Instead, you must use the

bc. xfa.event.newText

object/property of the Change event itself and possibly the list object’s

bc. boundItem

function in order to determine the _value_ associated with the new selection.

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Designer Training at MAX

“Mike Potter”: will be giving a “training session”: on LiveCycle Designer at “Adobe MAX 2006”: next month.

As he prepares for his session, I’d like to give you an opportunity to influence what he’ll talk about so that his session is as valuable to you as possible:

* Are there specific features you’d like to see a demo for? Dynamic Subforms? Conditional Breaks? Data-Nominated Subforms? Data Binding?
* Should he talk about form design methods like why and when to use repeating (dynamic) subforms, how to validate your form prior to submission, etc.?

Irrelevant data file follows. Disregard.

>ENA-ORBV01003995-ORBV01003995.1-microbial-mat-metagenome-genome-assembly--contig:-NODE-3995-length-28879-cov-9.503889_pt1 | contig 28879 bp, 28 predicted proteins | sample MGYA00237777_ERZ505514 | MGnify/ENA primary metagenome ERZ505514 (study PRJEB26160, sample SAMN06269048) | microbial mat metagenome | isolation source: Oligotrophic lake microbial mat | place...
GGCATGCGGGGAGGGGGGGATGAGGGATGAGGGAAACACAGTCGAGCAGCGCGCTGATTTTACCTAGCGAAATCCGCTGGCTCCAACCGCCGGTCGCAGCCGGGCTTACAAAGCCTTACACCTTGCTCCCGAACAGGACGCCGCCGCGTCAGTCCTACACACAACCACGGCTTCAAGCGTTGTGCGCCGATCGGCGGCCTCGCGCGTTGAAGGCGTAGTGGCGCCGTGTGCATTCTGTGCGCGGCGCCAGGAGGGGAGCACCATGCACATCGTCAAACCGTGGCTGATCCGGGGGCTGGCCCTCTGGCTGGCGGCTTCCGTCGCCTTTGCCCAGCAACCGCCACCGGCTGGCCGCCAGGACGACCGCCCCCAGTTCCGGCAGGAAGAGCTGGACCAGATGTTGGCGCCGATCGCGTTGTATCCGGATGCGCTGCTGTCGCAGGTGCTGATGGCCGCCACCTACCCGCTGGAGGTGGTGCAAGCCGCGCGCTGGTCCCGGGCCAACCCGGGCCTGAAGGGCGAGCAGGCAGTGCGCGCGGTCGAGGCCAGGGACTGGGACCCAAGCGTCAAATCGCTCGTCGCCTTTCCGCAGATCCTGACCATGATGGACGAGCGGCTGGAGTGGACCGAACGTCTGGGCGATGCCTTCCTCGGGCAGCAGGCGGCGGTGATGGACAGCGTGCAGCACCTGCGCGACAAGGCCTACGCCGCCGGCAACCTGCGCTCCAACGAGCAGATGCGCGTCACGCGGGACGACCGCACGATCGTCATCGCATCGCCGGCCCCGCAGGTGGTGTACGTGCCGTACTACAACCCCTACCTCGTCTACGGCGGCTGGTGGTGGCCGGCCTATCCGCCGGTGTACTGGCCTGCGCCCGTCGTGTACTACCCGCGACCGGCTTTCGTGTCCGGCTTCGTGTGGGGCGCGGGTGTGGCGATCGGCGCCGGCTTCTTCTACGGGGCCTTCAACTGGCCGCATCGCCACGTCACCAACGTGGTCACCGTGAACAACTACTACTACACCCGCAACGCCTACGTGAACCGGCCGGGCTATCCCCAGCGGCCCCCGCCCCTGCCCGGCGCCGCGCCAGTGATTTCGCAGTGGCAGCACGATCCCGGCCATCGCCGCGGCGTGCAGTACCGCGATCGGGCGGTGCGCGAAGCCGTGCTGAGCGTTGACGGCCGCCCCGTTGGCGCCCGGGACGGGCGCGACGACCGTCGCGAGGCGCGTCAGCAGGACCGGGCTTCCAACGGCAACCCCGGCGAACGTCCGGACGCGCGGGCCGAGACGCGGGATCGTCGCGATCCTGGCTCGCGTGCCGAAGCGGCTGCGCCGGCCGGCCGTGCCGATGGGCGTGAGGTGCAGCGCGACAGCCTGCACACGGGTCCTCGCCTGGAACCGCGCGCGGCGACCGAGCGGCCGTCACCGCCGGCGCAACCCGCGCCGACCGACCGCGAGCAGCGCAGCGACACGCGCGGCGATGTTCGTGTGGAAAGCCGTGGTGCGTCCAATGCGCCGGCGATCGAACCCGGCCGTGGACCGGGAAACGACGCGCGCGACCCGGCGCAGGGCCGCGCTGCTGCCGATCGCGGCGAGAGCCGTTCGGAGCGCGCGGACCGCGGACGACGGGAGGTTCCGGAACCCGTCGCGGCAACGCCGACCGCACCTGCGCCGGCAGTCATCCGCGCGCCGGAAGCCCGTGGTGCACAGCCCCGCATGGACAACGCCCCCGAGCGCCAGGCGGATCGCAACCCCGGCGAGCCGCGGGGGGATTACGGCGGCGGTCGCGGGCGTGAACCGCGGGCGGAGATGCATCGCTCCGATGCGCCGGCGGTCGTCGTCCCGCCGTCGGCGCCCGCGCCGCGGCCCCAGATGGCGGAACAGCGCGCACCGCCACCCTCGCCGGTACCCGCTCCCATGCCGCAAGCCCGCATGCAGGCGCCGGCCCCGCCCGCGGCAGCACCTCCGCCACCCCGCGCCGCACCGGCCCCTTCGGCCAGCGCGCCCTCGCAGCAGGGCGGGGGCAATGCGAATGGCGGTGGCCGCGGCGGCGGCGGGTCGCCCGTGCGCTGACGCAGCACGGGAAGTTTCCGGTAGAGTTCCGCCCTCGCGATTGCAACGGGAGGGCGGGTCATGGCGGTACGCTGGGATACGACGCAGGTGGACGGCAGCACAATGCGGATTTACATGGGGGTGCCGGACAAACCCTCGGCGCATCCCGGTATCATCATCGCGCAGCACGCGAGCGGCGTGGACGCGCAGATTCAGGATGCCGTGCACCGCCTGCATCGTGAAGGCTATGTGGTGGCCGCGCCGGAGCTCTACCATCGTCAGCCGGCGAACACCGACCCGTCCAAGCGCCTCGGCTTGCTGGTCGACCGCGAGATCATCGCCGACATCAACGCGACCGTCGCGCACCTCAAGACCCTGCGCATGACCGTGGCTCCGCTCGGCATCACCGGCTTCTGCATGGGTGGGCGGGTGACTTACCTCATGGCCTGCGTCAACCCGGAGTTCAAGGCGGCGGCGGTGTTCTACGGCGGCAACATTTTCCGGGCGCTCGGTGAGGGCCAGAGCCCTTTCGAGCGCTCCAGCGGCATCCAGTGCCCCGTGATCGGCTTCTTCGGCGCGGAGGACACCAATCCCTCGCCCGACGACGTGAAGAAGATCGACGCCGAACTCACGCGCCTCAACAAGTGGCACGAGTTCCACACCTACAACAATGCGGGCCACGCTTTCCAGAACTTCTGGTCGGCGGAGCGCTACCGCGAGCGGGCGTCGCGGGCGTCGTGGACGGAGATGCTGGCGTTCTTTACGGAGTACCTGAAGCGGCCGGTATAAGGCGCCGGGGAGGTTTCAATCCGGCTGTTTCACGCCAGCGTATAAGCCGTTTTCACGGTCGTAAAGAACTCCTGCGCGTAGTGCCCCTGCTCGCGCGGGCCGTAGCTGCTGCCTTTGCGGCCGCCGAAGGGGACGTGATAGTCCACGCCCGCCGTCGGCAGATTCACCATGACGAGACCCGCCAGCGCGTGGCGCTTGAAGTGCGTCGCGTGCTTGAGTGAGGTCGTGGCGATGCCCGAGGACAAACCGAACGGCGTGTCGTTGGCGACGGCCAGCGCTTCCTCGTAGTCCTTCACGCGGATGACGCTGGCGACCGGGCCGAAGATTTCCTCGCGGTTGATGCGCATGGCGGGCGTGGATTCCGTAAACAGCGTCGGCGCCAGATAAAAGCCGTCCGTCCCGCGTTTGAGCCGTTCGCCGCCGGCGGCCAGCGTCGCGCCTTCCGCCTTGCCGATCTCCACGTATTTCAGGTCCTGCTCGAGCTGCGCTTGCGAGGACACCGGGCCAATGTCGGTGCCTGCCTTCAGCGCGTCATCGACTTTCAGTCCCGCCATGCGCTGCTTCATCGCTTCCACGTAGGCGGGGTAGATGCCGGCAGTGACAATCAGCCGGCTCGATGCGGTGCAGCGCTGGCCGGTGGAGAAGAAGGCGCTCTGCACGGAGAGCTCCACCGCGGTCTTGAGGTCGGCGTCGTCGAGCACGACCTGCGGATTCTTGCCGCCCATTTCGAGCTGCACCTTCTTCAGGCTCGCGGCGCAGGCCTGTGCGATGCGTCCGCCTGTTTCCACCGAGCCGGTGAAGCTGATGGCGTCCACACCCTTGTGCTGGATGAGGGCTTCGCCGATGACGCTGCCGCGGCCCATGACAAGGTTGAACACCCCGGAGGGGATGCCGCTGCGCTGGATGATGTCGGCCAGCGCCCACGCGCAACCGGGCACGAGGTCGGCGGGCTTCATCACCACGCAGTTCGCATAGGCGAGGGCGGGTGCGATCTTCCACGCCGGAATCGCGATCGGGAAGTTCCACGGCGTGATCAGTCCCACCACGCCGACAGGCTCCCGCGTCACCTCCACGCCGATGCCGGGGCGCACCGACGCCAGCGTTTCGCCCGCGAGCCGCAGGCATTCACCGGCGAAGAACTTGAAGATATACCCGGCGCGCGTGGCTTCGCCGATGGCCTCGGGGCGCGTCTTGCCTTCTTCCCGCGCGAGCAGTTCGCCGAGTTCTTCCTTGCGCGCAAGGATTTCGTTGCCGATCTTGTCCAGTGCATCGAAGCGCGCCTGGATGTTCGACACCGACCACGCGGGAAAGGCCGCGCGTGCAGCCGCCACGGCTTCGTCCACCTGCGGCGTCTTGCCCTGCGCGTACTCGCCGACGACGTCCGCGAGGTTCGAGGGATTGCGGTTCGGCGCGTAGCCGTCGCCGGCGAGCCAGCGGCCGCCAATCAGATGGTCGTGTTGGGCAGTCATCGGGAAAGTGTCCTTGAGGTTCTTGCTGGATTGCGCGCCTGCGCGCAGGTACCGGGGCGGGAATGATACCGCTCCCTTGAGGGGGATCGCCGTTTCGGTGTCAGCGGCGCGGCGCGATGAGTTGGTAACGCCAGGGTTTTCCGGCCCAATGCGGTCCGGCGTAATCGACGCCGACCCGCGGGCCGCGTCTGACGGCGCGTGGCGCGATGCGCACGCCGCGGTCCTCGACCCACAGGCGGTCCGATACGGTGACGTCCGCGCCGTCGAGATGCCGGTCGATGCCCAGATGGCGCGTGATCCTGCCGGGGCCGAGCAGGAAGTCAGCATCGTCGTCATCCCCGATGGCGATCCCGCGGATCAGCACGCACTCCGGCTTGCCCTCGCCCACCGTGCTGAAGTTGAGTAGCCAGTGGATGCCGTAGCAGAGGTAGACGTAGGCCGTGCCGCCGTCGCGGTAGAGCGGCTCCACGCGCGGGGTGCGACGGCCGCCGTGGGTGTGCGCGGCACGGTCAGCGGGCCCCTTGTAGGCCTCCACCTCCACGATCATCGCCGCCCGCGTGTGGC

* Anything else?

Connecting a Form to a Database

In response to “Lala”: and “malik”:’s questions on connecting a form to a database (whether it’s Microsoft Access, MySQL, etc. doesn’t really matter), I decided to write a little tutorial on how to do it.

Even if you already know how to do it, I encourage you to *pay special attention* to the section on *Auto-Incremented Table Columns* because it might help you understand and resolve some of the issues you may have already run into.

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Designer 7 Training by CYTA

I just noticed that Carl Young himself from “Carl Young Training Associates”: is giving a “new course on Designer 7”: this Fall that looks very interesting (here’s the “full course outline”: if you’re looking for details).

They’ll be in *Phoenix*, AZ, Nov. 13 – 14, 2006, and *Houston*, TX, Nov. 27 – 28, 2006.

FormCalc Expressions (If and For)